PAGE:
April is Autism Awareness Month! I feel that the biggest way to spread awareness is to introduce the world to our loved ones on the Spectrum. Therefore, I’m taking the next few blog posts to really introduce my kids to the world. I know readers know about my kids; that’s basically what this whole blog is, but while I’ve talked about situations we’ve been in, things outsiders say, etc, I’ve never actually talked about all the things that make Gus who he is.
Overall, Gus is really happy, funny, and finds so much joy in so many things- his smile really is contagious. A common misconception of people with Autism is that they don’t show affection, but that’s not the case with Gus (and a lot of people with Autism, for that matter) – he frequently comes over to me or Josh to give us hugs, arm squeezes, or plop down in our laps. When Josh comes in from work, Gus always runs to hug him. He’s a bit wary of strangers, but once he gets to know someone or someone makes him laugh, that person has a friend for life. (Shout-out to the gentleman who sat behind us in church last week who played with Gus and made him shout with laughter!)
Like nearly all three-year-olds, he is a perpetual motion machine – he spends a lot of time bouncing on his mini-trampoline, playing outside, and sometimes, just running through the house, yelling. He LOVES all things transportation, and his current Favorite Things on Earth are Auto Trader books so he can look at all the cars, trucks, and vans for sale and point them all out to us, a die-cast space shuttle, and “Pete the Cat’s Wheels on the Bus” book. That is also Gus’s favorite song, and we sing it together All Daayyy Looooong (yes, that was supposed to be sung to the tune of Wheels on the Bus). Sensory play is a big hit too, much to my chagrin, and we spend a lot of time smushing cloud dough, sifting through uncooked rice, and driving cars through flour (Why yes, I do sweep my floors 632 times a day, but sometimes the mess is worth the calm.).
Like pretty much all three year olds, we’ve watched the same cartoons over and over and over – Thomas and Friends being a favorite, along with Barney, Penguins of Madagascar, and VeggieTales. I’ve dreamed I’ve lived on the Island of Sodor more than once, and I know all the words to the songs on “More Barney Songs.” Gus also has several favorite books – “The Gruffalo,” “Night Before Preschool,” the “How Does a Dinosaur” series, and he loves poems. Of course, music is a big hit too – music at church, Toddler Radio Disney,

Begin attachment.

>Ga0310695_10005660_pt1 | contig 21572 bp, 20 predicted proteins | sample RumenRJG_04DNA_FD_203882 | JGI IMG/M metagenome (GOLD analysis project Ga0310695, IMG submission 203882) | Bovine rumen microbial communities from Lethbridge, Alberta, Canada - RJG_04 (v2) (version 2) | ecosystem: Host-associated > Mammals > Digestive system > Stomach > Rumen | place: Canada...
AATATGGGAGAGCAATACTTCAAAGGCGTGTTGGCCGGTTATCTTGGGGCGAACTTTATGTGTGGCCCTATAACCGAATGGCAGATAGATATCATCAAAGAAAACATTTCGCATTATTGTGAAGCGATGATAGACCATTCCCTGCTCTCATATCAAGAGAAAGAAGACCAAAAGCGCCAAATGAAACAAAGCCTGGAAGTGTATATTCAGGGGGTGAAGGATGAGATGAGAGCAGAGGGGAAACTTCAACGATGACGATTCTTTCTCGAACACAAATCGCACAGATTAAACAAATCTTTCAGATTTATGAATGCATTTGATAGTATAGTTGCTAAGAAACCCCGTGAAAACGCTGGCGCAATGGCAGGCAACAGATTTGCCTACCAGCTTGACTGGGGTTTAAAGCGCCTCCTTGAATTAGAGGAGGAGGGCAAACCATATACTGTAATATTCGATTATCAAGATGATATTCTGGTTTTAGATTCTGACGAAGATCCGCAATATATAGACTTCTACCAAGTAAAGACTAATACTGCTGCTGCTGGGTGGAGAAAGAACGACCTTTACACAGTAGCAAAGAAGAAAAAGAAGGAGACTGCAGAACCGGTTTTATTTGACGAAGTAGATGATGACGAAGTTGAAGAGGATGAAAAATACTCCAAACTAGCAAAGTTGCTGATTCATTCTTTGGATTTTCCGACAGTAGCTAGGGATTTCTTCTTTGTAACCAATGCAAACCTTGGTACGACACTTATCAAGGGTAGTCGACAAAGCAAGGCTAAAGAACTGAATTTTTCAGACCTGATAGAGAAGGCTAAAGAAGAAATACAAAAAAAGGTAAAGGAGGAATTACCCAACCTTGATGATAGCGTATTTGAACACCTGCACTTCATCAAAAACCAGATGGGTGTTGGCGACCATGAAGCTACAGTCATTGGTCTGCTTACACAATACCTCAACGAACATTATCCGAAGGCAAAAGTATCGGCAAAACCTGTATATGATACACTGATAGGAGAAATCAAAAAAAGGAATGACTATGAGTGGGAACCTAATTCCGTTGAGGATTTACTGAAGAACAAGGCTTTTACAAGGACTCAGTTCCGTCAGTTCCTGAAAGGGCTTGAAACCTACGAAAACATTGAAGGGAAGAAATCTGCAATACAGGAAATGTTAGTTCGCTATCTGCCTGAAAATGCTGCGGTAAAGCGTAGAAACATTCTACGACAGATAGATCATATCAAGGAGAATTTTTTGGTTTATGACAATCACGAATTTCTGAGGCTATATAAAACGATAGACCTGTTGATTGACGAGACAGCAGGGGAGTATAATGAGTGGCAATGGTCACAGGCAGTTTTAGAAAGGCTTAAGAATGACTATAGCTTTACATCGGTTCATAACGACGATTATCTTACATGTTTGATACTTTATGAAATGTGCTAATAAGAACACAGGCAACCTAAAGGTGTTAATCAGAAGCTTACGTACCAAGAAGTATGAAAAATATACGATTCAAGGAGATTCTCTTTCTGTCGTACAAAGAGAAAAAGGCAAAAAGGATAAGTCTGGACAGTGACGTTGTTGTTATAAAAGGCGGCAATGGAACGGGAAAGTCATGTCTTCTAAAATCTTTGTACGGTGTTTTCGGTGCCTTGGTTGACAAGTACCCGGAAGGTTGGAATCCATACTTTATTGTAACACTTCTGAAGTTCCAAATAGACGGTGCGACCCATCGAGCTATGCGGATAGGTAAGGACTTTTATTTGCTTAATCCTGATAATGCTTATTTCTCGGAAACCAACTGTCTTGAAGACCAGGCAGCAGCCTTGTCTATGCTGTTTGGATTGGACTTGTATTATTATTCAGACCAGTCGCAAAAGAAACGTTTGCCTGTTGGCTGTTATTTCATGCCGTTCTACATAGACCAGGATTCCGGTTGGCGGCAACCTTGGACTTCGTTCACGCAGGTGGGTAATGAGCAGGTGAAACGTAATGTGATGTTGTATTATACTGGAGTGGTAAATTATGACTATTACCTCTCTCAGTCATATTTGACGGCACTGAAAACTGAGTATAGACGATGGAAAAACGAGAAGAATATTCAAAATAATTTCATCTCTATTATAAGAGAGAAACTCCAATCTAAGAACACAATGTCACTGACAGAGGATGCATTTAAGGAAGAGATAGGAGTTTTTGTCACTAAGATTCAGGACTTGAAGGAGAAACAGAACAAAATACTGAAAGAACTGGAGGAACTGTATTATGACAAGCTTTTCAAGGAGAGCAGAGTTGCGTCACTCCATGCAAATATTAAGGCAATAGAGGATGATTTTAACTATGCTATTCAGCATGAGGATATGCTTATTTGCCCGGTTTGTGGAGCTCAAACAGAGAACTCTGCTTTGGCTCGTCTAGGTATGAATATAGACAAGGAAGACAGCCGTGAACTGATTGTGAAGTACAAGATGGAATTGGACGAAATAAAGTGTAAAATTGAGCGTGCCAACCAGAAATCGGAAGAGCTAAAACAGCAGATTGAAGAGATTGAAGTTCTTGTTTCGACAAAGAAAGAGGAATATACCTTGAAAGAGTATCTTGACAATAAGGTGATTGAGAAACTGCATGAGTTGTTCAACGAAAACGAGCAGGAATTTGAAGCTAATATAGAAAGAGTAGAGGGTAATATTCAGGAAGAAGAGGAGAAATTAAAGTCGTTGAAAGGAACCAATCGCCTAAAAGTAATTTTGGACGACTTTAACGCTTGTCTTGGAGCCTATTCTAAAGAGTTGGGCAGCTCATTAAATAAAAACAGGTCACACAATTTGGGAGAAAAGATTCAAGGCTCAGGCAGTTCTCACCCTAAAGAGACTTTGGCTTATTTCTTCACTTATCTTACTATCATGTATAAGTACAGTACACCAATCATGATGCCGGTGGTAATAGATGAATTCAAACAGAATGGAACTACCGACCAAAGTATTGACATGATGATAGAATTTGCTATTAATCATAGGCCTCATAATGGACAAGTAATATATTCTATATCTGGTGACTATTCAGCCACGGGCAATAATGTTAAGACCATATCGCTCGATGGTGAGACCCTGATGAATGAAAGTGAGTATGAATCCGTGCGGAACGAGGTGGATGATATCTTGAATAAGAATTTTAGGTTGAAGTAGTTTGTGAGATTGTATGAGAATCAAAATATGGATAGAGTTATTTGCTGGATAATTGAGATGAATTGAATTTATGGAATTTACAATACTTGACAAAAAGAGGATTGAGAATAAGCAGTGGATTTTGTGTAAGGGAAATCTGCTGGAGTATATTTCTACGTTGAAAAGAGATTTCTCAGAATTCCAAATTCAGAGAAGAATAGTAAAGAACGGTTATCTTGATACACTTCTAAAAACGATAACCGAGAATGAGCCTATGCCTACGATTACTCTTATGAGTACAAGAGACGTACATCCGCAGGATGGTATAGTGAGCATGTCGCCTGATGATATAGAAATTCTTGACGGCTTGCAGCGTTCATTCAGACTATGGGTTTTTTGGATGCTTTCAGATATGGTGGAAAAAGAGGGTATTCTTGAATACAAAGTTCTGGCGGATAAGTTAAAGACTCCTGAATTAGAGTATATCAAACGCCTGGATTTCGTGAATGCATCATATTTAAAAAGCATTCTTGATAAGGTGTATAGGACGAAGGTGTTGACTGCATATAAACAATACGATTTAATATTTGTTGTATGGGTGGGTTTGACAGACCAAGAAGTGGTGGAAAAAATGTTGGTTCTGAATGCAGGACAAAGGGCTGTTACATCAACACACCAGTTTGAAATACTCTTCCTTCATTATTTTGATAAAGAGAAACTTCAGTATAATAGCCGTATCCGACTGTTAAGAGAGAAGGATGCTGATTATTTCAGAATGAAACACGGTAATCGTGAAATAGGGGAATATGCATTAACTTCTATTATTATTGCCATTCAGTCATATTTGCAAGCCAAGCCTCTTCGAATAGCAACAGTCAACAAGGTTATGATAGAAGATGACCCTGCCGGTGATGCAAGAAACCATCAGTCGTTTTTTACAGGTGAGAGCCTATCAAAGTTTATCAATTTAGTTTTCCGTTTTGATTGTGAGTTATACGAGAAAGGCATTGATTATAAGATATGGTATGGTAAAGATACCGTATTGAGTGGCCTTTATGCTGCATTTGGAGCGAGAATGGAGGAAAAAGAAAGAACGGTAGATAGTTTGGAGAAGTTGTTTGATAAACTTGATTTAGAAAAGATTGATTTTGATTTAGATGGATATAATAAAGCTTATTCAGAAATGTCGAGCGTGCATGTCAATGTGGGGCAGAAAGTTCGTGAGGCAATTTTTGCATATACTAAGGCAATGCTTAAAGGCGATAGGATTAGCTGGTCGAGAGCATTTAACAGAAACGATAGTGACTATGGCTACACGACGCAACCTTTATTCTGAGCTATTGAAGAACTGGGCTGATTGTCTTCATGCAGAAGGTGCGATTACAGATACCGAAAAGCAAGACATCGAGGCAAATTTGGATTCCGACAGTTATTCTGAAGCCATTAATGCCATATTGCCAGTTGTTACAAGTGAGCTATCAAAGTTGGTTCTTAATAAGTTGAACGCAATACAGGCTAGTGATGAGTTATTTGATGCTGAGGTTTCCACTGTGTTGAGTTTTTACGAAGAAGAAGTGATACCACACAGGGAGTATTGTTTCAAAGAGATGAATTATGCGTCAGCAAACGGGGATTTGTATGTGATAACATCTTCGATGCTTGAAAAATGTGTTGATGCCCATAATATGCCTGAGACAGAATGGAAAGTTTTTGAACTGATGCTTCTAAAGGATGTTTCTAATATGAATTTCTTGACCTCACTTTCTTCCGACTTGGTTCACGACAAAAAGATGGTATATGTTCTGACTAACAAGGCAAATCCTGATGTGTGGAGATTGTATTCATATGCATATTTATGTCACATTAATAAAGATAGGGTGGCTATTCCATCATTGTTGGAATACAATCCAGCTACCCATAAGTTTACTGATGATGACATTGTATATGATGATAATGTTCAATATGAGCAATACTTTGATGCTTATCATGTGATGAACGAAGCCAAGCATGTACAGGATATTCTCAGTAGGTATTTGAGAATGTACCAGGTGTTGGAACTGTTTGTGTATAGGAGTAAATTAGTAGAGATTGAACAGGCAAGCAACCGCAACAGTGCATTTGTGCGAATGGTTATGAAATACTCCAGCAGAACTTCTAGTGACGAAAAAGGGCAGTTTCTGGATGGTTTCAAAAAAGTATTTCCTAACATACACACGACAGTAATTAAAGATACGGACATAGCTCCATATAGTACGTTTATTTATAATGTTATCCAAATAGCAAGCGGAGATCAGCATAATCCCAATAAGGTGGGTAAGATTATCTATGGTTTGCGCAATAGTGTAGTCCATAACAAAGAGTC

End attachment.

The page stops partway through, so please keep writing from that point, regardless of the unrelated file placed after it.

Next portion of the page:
While he is delayed in some areas, he has made so much progress over the past few years. He has gone from having 3-4 words to having 30-40 words, using some short sentences, singing songs, and making requests (such as “more milk,” “go outside,” “go bye bye”) in the past year. He can climb pretty much anything, and where last year he was scared of the toddler slide at the park, he now goes down the “big kid” slide on our playset like a pro! He has recently started showing interest in animals, and the cats are his best friends (whether they want that role or not) now. He gives them hugs, pets them, carries them, which allows us to work on the idea of “gentle” and how to treat animals. At the zoo, he loves the penguin exhibit and says hi to all the penguins.
Like with all people with Autism (and people in general), while life isn’t a constant struggle, it’s not all sunshine and playtime, either. We have struggles and challenges. Sleep issues are becoming more and more frequent, in which Gus will wake up at 2:00 am, and he will be up for the day. We can’t really let him nap in the afternoon because when he wakes up confused, it sends him into a meltdown that lasts at least an hour. It’s becoming harder to find plac
es we can go that don’t trigger a meltdown for Gus – right now, we can shop at Target and walk around the mall, but not go into any stores, and bringing Gus to church presents some challenges too. He doesn’t want to sit through service, but he won’t stay in childcare now, either, so Josh and I take turns taking him out and about to walk around. Food aversions continue to be a struggle, and I’m focusing now on just not wanting him to be hungry, rather than worrying about the food groups.
As I said, Gus has made tremendous progress with speech, but we still have a lot of struggles. He uses the word “bus” to refer to nearly
anything he doesn’t have the actual word for, so that creates frustration when I can’t figure out what he wants. Sometimes, I just can’t understand him, and sometimes, he doesn’t have a way to tell me what he needs, so there’s a lot of guesswork and trial-and-error.
Meltdowns happen a lot, and we just have to ride it out until Gus is calm. Sometimes, singing, watching a cartoon, or rocking help. Sometimes they don’t (again, a lot of trial and error). Sometimes when he stims (self-stimulating behavior, ie: hand-flapping, tap
ping objects, etc), he hits himself or his sister, and we worry he’s going to hurt himself or her.
So, that’s Gus – the condensed version. He is more than just a
diagnosis, he is more than Autism, he is a fun, energetic, little boy with interests, loves, and struggles, and he happens to also have Autism.
I encourage all of you who have someone in your life with Autism to tell the world about him or her. Whether that person is your child,
your sibling, aunt, uncle, cousin, friend – tell the world all about that person. Autism Awareness is more than a puzzle piece logo, Autism Awareness is more than one day of blue light bulbs. Being aware of Autism means associating the disorder with people. So share your stories! It doesn’t have to be a blog, it can be whatever method you choose. Spread awareness because as more people associate people they know with Autism, the more acceptance and tolerance there will be.